– For example, humans exposed to trinitrotoluene (TNT) may experience several harmful health effects, including anaemia, abnormal liver function and cancer.
  • Munitions can contaminate drinking water, soil, surface water and air, which can present a greater hazard than the actual explosion and can escalate up the food chain
    – France, Belgium and Germany are even today still affected by the soil contamination from WWII; with areas labelled “red zones”, and their surrounding lands, still not used for agricultural purposes
  • UXO leaves local populations exposed to explosive hazards, preventing redevelopment and agricultural work, as well as causing death and injury
    – In Syria, it is estimated that 10.2 million people are exposed to explosive hazards; more than half the population.


  • The use of explosive weapons harms agriculture; contaminating the land and displacing farmers and other key workers
    – In Ukraine’s Donetsk region, agricultural production had fallen by almost 35% by 2016
  • Explosive weapons damage irrigation networks, hampering agricultural efforts
    – The amount of irrigated land in Syria had shrunk by 47% by 2015
  • Explosive weapons can kill livestock directly, force owners to butcher livestock early, force farmers and herders to flee or otherwise interrupt livestock production
    – In the conflict-impacted areas in Ukraine, the livestock population is said to be at about half or less than pre-conflict levels
  • Damage to large livestock infrastructure by explosive weapons can also expose the environment to harmful chemicals
    – Shelling of a pig farm in Ukraine’s Donbas resulted in animal waste polluting water sources and caused the death and sickness of local cattle.
  • Explosive weapon use in agricultural land can also cause fires or prevent fire from being put out due to fear of UXO
    – Some 74,000 acres of farmland in Syria’s Hasakah, Raqqa and Aleppo were burnt by ISIS in 2019, who had mined the surrounding area

Flora and fauna

  • Bombardment can force animals into other areas as they flee explosive violence or the consequences of displacement for example.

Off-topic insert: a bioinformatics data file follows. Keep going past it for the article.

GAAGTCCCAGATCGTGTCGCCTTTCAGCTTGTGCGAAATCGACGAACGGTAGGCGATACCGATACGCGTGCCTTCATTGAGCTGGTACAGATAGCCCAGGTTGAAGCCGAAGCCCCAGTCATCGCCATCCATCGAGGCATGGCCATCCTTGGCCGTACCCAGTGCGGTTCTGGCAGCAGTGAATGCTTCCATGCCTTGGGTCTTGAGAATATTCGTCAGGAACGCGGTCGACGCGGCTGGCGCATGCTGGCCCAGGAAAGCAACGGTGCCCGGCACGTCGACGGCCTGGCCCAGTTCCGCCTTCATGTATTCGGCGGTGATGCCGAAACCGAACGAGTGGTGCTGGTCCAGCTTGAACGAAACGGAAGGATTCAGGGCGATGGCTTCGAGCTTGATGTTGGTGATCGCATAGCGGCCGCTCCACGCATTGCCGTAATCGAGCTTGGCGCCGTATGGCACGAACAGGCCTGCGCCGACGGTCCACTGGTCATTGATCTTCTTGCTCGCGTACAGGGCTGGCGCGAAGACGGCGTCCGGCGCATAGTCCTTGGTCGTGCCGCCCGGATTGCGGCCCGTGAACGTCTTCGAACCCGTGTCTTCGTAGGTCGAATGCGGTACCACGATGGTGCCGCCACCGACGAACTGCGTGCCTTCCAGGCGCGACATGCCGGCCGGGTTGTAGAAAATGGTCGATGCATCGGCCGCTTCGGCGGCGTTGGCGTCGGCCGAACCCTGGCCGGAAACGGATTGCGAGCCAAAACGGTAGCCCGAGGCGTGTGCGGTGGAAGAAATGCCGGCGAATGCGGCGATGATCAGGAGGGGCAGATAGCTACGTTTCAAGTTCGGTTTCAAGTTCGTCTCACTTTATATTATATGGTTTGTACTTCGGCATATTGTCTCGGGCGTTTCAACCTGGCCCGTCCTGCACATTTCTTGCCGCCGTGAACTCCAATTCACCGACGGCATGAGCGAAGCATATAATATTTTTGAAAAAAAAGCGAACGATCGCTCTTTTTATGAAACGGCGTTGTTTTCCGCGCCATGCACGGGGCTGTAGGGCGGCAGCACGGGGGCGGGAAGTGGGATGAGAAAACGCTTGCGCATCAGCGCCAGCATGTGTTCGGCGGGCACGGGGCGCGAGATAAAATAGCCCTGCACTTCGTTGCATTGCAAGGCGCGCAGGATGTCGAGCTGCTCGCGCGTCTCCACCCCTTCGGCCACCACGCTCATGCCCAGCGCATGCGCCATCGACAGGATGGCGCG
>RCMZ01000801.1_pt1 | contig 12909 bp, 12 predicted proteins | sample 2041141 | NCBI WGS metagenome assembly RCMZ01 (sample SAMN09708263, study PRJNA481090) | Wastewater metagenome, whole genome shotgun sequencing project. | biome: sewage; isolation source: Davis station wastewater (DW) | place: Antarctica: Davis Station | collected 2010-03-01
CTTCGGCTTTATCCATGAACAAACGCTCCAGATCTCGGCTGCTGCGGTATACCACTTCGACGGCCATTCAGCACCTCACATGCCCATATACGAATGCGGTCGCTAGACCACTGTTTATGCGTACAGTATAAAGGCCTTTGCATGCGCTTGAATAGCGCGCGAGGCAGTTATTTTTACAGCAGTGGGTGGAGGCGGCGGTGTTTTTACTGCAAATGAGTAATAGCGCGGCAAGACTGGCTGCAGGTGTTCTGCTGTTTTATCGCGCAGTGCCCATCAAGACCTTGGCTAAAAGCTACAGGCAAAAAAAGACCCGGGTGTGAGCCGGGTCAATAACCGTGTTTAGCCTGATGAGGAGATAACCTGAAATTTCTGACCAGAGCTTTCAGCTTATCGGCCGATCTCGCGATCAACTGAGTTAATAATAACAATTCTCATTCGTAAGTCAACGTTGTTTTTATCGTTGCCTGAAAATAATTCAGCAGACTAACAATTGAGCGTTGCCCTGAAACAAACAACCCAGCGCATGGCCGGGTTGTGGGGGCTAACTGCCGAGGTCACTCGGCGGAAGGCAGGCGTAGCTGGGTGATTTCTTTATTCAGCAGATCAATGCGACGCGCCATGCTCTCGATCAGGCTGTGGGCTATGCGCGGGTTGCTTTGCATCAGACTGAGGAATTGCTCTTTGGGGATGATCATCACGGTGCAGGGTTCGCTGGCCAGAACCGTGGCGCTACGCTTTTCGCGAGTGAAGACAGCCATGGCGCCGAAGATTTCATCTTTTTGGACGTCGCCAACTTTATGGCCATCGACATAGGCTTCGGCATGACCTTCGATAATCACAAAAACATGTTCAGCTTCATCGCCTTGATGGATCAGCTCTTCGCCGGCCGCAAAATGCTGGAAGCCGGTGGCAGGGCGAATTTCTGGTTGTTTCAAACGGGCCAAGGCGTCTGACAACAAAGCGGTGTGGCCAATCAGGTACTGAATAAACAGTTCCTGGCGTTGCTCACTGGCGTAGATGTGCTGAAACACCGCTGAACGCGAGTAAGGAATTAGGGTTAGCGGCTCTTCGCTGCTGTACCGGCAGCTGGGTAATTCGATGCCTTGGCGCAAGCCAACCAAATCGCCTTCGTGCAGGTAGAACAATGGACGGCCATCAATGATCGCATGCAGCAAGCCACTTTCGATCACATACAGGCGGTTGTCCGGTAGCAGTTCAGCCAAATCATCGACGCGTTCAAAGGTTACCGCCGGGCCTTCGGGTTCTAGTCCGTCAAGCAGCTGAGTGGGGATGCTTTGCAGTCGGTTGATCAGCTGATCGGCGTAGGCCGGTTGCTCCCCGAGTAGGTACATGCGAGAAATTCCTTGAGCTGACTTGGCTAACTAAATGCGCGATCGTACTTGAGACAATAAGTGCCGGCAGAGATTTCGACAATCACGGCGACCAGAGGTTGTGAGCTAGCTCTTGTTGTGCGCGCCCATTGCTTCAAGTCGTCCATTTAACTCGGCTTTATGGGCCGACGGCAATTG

– Mountain gazelles, which used to be seen in their hundreds before the conflict are now considered extinct in Syria
  • In some instances, the human displacement caused by explosive weapons may result in a rise in some animal populations, though this may exacerbate conflict between humans and these animals
    – In Ukraine’s Donetsk region, the population of wolves has risen by approximately 50% from pre-war levels
  • Those displaced by explosive violence often rely on the local environment for resources such as firewood which can also have significant impacts on local environments
    – In Idlib, known as the Green Governorate, 70% of trees were thought to have been burnt or cut down by 2018, compared to pre-conflict levels
  • The displacement caused by explosive weapons often results in the abandonment of pets and increases the numbers of stray animals
    – In one animal shelter in Ukraine’s Donbas region, the number of stray dogs rose to some 800 during 2016 alone

To read the full report, please click here.


As part of AOAV’s research into both the lasting health and environmental consequences from the use of explosive weapons, AOAV carried out desk-based research, as well as interviews and on the ground investigations in Ukraine and at the Syrian border in Lebanon. Interviews were conducted with academics, NGO personnel, farmers, civilians, demining organisations, and other experts.  The data on explosive weapons comes from the Explosive Weapons Monitor Project. For this methodology please see our latest Explosive Violence report.